Prior to the oil price collapse, Santos Limited had the highest forecast earnings per share growth profile of any of the large capitalisation companies on our grid. Fast forward 6 months and the oil price has very clearly diverted investor focus away from earnings growth and onto the balance sheet. Whilst we acknowledge that the debt levels are not ideal, Santos does have a suite of true long life assets that will generate above average returns through the cycle for 3+ decades. We therefore see the current weakness as representing an opportunity to buy a piece in a future 'cash cow' at a 'clearance sale' price. As we can see from the table, Santos has fallen substantially further than its peer group: i.e. Santos has declined 36.1% versus Woodside at 13.0% and Oil Search at only 9.1%. And of course a statistical anomaly is that should we see a 'reversion to the mean' and each stock simply returns to its previous price level, the return on Santos would be 56.4% versus 14.9% for Woodside and 10.0% for Oil Search.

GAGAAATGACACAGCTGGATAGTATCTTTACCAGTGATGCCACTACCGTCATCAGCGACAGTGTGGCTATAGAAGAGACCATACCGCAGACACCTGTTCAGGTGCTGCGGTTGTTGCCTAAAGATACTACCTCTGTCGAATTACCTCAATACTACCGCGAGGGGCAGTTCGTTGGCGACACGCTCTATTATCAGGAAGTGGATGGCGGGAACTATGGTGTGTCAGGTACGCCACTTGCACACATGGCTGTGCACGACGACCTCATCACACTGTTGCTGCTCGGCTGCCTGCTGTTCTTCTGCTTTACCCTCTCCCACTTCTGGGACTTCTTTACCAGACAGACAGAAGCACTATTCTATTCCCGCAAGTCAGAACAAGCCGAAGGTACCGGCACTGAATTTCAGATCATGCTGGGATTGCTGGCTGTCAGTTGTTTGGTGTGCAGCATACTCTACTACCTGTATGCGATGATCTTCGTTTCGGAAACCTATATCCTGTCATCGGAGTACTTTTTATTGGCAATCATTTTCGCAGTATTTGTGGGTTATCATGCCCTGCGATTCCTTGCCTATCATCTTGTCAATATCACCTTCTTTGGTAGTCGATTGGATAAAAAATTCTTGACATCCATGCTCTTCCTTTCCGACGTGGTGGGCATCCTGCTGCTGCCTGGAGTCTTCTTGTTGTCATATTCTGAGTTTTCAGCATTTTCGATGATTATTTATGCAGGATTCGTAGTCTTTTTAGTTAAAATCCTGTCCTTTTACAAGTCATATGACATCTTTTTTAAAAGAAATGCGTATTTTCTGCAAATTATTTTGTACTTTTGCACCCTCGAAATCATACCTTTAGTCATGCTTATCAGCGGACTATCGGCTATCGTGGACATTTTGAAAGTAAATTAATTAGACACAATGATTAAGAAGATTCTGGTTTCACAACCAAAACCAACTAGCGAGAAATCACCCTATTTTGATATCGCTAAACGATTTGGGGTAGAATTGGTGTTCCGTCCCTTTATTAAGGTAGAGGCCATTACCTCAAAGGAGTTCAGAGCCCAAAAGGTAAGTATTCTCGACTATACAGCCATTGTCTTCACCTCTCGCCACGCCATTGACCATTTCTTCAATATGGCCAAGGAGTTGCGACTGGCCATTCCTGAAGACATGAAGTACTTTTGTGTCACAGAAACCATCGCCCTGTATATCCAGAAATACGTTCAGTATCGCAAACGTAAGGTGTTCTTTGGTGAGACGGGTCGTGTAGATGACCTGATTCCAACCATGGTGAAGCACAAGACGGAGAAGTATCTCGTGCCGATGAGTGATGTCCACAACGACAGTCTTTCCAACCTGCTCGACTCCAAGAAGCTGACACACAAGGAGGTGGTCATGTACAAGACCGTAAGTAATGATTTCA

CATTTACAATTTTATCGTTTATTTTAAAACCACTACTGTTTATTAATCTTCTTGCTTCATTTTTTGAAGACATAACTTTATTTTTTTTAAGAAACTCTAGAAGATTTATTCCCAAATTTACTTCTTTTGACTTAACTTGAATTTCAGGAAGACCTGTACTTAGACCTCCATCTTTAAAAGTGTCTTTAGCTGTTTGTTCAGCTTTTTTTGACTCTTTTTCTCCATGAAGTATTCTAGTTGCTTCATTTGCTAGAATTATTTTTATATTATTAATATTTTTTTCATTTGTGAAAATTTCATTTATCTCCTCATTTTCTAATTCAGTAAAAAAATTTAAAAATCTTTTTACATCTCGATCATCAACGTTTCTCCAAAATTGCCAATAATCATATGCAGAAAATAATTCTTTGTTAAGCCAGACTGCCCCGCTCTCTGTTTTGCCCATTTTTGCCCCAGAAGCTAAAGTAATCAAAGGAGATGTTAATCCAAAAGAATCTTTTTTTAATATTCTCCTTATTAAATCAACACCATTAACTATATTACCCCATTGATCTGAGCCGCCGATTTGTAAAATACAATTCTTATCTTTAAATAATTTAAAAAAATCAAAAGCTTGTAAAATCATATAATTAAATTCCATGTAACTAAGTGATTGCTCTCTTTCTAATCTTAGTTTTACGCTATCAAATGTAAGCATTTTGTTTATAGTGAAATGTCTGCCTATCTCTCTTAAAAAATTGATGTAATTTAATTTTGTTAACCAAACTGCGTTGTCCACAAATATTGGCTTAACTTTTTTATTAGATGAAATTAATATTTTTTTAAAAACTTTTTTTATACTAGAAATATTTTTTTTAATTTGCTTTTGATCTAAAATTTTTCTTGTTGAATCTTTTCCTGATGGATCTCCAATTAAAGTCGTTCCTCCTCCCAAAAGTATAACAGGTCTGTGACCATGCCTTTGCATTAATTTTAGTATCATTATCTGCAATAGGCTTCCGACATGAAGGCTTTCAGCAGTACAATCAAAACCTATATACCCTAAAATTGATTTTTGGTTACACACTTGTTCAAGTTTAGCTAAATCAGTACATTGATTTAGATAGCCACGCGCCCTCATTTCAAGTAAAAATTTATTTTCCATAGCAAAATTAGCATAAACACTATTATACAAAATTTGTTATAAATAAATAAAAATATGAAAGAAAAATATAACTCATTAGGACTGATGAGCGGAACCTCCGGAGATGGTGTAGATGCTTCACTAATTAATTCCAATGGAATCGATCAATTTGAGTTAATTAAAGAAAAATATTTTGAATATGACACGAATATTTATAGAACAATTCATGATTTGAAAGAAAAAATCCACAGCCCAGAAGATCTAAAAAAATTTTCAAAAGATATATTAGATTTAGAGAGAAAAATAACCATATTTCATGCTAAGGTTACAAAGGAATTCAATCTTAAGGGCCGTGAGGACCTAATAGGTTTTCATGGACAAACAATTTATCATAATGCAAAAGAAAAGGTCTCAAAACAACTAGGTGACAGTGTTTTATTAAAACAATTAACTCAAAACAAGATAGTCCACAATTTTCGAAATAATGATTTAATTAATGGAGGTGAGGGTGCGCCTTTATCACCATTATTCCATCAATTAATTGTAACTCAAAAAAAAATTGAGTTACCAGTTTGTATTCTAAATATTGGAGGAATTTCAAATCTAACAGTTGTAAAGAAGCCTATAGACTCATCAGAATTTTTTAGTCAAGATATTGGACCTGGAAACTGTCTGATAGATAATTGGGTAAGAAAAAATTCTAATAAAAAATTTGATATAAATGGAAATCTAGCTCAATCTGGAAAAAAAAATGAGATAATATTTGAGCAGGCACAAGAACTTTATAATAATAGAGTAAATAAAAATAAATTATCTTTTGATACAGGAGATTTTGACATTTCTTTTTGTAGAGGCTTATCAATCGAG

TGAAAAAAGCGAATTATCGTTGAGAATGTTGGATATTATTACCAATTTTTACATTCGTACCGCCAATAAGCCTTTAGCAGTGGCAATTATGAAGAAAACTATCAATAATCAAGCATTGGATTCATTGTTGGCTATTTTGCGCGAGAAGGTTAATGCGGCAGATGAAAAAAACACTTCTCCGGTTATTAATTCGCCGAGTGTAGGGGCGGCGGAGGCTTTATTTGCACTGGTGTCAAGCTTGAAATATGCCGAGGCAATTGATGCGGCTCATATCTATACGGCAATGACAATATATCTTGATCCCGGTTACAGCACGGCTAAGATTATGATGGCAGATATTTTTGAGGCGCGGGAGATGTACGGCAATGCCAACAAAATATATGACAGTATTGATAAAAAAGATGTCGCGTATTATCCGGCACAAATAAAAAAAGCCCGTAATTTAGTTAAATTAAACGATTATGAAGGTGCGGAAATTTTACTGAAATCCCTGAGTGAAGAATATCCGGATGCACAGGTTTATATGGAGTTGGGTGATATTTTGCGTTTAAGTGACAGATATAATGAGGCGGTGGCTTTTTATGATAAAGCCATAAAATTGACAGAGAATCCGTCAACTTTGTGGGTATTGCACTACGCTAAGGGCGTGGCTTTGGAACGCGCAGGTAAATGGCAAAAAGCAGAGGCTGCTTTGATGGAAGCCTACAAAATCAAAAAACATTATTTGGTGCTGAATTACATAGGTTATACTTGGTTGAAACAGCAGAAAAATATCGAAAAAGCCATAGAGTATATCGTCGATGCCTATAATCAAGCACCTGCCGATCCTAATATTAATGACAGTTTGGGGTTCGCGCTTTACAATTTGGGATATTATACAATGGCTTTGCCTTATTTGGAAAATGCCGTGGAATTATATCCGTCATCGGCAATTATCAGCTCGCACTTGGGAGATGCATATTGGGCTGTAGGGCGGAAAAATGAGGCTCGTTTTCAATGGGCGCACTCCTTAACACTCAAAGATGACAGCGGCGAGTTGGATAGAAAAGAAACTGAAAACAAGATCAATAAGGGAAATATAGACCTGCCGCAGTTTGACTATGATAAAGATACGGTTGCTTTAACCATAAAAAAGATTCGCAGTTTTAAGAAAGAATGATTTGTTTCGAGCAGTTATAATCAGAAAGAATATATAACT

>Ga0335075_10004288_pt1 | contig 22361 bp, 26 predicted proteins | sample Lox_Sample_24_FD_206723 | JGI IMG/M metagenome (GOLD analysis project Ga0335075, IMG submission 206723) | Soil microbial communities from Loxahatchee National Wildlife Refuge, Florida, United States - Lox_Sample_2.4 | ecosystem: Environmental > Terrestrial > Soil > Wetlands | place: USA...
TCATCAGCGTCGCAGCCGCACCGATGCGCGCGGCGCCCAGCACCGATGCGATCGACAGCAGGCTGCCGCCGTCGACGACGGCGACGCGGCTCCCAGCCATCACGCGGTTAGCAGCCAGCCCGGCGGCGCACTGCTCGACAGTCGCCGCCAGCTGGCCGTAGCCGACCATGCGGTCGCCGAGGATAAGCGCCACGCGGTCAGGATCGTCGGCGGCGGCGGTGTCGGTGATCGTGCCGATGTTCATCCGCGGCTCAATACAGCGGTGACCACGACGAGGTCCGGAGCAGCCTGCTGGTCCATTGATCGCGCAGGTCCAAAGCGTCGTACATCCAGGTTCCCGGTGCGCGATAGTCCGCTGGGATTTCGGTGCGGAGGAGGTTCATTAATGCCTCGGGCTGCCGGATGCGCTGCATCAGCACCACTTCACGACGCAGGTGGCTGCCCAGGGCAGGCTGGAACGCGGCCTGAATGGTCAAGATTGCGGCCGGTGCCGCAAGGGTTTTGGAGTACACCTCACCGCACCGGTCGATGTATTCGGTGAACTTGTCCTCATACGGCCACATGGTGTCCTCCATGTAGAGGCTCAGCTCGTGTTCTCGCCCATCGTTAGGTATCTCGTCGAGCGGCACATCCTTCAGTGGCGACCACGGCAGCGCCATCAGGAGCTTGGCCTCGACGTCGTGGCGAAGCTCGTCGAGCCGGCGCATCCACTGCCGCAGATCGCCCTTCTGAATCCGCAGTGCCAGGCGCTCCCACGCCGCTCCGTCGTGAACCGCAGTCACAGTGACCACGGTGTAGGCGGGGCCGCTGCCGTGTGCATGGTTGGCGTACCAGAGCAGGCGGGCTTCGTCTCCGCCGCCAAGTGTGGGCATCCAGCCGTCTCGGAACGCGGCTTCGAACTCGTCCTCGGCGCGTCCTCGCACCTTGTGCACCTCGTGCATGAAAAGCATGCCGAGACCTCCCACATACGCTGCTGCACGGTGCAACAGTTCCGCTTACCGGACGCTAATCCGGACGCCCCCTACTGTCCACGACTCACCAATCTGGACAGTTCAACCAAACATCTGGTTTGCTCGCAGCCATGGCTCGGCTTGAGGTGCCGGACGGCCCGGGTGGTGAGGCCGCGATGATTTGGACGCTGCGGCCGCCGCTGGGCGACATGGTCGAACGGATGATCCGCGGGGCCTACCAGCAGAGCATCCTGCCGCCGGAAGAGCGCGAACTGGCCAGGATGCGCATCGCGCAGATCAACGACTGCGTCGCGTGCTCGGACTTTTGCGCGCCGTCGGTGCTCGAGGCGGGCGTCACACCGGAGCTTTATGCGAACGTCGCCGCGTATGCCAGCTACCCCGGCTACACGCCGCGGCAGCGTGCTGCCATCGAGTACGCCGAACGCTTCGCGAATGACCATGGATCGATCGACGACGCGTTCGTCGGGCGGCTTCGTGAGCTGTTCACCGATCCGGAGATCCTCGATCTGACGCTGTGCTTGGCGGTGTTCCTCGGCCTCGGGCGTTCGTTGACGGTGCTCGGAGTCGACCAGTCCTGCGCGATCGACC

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Dean Morel

Santos may be a great buy based on its future cash flows, but your use of reversion to the mean is anchoring by another name.

Romano Sala Tenna

Yes correct. Whilst 'anchoring' can be a dangerous psychological weakness, the whole thesis of this piece is that if it is the oil price that has driven the weakness, then when the oil price rebounds the weakness will abate. This is predicated upon the central tenet that it is the oil price that has driven the weakness in the STO share price - not anything related to the company itself.